Fraternities haven't learned their lesson—stop hazing. That has gotten one local frat banned from the University of Houston. Harris County has indicted the Pi Kappa Alpha's, or “Pikes”, on charges of hazing.
The frat allegedly made a pledge hold a glow stick and run through a dark field, then someone blindsided him and tackled him to the ground rupturing his spleen.
Investigators also say the Pikes deprived pledges of food, water and sleep, forced them to steal and, as if that wasn't bad enough, they made them roll around in feces, spit, and vomit.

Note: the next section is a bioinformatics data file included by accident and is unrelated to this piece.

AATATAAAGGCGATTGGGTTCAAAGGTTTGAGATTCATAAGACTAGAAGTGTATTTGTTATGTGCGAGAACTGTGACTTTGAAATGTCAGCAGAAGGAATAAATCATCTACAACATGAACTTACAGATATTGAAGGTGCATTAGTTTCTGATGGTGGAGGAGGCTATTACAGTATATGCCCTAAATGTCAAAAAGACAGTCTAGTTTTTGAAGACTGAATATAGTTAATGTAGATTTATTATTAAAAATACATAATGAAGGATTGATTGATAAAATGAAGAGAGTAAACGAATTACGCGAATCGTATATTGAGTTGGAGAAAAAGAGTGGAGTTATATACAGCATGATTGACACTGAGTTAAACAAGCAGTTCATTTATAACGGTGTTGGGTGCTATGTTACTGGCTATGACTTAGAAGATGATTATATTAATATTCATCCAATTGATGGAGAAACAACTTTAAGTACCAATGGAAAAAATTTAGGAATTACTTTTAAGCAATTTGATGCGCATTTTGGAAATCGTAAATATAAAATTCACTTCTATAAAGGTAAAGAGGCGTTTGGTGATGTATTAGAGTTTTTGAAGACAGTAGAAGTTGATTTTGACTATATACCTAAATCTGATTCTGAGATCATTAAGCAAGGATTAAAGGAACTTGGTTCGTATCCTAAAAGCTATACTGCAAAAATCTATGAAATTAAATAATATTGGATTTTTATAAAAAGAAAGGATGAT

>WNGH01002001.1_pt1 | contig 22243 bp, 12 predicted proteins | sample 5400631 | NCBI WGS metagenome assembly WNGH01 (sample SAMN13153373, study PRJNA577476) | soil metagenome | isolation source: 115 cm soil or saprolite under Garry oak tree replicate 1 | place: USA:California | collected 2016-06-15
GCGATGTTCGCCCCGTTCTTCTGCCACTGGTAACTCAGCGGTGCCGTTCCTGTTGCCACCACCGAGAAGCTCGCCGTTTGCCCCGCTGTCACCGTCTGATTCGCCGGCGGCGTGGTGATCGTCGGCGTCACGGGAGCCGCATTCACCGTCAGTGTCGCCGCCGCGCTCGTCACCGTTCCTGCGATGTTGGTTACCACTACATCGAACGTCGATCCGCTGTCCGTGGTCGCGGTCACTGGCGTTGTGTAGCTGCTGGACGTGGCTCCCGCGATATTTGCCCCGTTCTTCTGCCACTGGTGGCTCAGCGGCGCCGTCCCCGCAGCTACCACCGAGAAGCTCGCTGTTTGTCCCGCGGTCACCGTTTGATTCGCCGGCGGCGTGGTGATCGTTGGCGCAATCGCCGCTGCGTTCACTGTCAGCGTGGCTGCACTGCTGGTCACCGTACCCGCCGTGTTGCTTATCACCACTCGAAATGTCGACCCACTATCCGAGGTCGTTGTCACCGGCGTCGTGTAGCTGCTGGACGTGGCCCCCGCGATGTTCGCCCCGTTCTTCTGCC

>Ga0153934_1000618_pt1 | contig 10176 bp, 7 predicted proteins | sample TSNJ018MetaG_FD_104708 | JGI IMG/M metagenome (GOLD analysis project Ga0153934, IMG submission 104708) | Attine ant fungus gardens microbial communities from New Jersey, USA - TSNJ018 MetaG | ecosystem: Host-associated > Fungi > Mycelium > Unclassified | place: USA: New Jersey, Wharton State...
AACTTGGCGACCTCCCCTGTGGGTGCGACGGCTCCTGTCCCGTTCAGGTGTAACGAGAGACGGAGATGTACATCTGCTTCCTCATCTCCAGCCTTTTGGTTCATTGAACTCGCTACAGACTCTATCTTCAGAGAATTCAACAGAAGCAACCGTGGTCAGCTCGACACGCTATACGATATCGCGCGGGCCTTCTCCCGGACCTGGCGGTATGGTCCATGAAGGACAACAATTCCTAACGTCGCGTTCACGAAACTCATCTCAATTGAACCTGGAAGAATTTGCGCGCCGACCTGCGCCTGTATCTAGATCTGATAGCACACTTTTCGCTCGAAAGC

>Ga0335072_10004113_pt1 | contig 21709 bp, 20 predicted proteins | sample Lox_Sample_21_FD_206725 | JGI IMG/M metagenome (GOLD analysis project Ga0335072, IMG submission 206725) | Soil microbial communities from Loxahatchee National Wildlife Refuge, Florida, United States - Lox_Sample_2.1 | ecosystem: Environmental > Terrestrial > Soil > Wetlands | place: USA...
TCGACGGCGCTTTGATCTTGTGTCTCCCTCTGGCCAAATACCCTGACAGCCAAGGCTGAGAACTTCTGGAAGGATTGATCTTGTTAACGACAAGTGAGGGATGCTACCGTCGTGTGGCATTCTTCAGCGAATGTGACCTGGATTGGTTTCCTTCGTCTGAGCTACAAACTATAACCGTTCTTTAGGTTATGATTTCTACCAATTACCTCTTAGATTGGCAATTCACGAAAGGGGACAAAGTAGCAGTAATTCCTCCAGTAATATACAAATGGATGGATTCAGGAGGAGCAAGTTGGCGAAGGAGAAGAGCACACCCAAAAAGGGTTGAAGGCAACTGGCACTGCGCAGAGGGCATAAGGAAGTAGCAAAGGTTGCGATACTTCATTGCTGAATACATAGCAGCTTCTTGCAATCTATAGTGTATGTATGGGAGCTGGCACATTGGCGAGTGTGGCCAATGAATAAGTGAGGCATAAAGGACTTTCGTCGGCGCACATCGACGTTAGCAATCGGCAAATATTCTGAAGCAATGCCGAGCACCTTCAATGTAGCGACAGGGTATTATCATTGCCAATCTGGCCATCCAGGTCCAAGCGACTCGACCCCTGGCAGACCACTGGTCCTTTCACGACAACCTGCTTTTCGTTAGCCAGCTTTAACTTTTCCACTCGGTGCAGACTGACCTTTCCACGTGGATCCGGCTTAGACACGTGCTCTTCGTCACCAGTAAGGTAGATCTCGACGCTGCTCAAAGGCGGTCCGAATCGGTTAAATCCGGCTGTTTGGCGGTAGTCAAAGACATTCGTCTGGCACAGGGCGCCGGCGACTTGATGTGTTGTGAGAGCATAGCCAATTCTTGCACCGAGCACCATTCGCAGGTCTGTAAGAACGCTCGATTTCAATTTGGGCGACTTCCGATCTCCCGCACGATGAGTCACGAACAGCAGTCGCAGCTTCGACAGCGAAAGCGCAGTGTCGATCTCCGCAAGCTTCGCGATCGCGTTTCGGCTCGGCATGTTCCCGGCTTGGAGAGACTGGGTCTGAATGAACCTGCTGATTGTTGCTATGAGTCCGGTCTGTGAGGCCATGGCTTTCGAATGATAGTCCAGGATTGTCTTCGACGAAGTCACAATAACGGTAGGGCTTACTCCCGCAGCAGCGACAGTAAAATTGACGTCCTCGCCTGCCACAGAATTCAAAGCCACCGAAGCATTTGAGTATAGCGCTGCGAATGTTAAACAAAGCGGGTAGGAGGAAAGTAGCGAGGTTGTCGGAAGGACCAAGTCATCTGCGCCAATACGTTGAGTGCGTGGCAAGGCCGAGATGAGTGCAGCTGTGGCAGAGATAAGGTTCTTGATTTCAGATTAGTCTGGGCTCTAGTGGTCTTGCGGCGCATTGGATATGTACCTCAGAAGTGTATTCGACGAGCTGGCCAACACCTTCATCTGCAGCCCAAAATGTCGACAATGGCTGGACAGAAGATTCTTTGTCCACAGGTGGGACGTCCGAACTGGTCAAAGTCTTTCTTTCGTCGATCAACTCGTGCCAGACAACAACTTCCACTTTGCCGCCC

This is just the latest in hazing. Back in October, Nicholaus Taulli from Cypress was arrested and charged in the death of a Phi Delta Theta pledge after a night of drinking at their frat house on LSU's campus.
In February, a Penn State student died at a Beta Theta Pi bid party after drinking and falling down the stairs. Several students have been charged in his death.
So what are the legal ramifications of a whole fraternity being indicted as opposed to just one or two members? On the Factor to talk about it is Charles "Big Angry" Adams, an attorney, radio host and fraternity alum.